Chris Coyier: [14:00] Yeah, even better, really. It actually surprises me that people choose Tampa anyway. It's like St. Pete is Tampa, but on the water. Why don't you pick the waterside? Crazy. Anyway, so yeah, Code Pen. I literally co-founder of Code Pen to this day. It's been almost ten years now, so I still think of us as a startup because we're so small and only took kind of one round of funding and just still kind of feel scrappy and still trying to make it happen. I feel like spiritually connected to it, feeling like a startup and it behaves like a startup. So yeah, it's our wall startup. And the whole point, it's like really geared toward front-end developers. So you go there. The thing that most people do and engage with is there's a thing called the Pen editor. The Pen is just a made-up word that's our little unit of thing that you can make, which is just write some HTML, CSS, and JavaScript and it renders as fast as it can under your fingertips. Like you stop typing and it's like, I'm going to render what you got so far and puts that stuff next to where you're typing, which makes it this like cognitive it's nice. It's nice to see what your coding become real really fast, which now we just kind of expect as developers. That's like table stakes. But at the time, not that it was necessarily super innovative ever in its history, there's always been things that have predated it and stuff, but I just like that to this day and people use it for that reason to this day. Like, if you're trying to teach someone to code for the first time, which you wouldn't believe it, a freaking ton of people are constantly entering this field trying to learn how to code. Some of them end up on Code Pen because of like curriculum or blog posts that have embedded pens that point them to that or whatever. So we catch a lot of people early in their coding career and they learn to code at least partially on Code Pen because of that. You type color equals red and the color goes red real quick.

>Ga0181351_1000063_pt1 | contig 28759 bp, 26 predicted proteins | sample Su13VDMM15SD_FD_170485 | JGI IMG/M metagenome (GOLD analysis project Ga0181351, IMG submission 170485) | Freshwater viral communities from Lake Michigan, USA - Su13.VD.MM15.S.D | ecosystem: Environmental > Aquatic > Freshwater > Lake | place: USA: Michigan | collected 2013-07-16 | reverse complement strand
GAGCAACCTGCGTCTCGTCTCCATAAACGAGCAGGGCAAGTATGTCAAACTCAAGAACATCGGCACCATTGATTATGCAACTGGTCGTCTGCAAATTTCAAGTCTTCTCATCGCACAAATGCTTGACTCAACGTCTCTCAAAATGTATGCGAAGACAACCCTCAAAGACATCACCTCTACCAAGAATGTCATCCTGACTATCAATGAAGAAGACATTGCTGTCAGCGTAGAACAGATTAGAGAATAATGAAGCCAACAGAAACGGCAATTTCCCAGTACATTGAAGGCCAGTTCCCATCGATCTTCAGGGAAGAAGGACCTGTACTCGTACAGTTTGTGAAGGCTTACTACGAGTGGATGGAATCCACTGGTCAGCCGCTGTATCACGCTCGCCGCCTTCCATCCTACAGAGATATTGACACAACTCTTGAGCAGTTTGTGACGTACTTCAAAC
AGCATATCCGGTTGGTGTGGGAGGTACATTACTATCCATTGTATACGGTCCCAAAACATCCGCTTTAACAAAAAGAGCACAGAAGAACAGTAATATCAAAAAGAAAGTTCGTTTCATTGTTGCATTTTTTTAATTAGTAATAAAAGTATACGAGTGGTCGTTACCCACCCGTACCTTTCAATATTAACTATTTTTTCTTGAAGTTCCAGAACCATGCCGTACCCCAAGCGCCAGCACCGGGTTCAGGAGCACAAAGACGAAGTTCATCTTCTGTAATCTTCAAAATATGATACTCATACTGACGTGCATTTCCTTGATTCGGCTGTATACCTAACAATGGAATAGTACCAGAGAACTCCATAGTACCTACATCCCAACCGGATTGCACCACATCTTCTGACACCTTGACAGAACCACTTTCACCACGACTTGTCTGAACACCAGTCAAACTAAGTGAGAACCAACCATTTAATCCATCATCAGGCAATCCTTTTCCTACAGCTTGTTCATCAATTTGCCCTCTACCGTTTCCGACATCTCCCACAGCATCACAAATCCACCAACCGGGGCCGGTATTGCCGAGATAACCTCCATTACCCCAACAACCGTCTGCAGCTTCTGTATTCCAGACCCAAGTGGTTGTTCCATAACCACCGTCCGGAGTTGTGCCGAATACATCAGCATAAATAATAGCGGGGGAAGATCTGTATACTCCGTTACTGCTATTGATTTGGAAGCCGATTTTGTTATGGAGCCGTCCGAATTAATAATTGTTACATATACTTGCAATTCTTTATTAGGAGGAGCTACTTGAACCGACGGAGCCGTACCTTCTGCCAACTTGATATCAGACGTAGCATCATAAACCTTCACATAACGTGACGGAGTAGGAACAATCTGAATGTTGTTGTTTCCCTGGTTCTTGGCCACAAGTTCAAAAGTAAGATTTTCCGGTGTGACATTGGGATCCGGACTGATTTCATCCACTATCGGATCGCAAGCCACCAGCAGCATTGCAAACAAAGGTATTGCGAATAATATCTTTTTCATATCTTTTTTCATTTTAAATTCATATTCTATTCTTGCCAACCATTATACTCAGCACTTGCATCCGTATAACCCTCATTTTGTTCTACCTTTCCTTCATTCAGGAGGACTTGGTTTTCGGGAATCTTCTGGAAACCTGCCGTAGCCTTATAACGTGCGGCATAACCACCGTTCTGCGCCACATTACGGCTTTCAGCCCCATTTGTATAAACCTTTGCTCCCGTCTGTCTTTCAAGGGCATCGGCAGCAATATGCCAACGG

Chuck Carpenter: [16:05] Yeah, I think that's compelling. Used it plenty myself, for sure. I'm curious about that aspect of it where the fast feedback kind of being the niche. I don't know how much you can talk about the technology behind that, but I'm not really interested in what it is or as much as you can say that it is.
 
Chris Coyier: [16:26] Yeah, it's not all that interesting, really. Well, I mean, I shouldn't say that it is, but it's not surprising. It's not like we invented something totally new. Although we are kind of trying that these days. Like, what can we do that is a little more that takes this a step further? But let's say you've all written Sass, right? Sass is extremely popular CSS preprocessor still to this day. A lot of even really fancy new CSS stuff. There's a lot of you're writing in Next.js. They still make Sass like a first-class citizen. You want Sass. I don't know. Just make it Sass. Then. A lot of new frameworks still hangs on, which says something about that technology. But these days it's written in Dart or whatever. If you just like, NPM install Sass, you get a Dart version of it for whatever reason. And it has an API. It has a JavaScript API. A lot of people probably don't use it that way. It's just part of their toolchain naturally or something. Some other thing is, like, helping with the Sass thing. So not a lot of people call, like, dot render in Sass. But you could if you wanted to, you could go down to the metal and they ship a down to the metal version of Sass where you give it like, a string and you get back either a string of compiled CSS or, like, an error object that something has gone wrong or something. So we can just take that. And we just made it a Lambda in all of them. All of our processors are just Lambdas. Those little single-purpose cloud functions in the sky.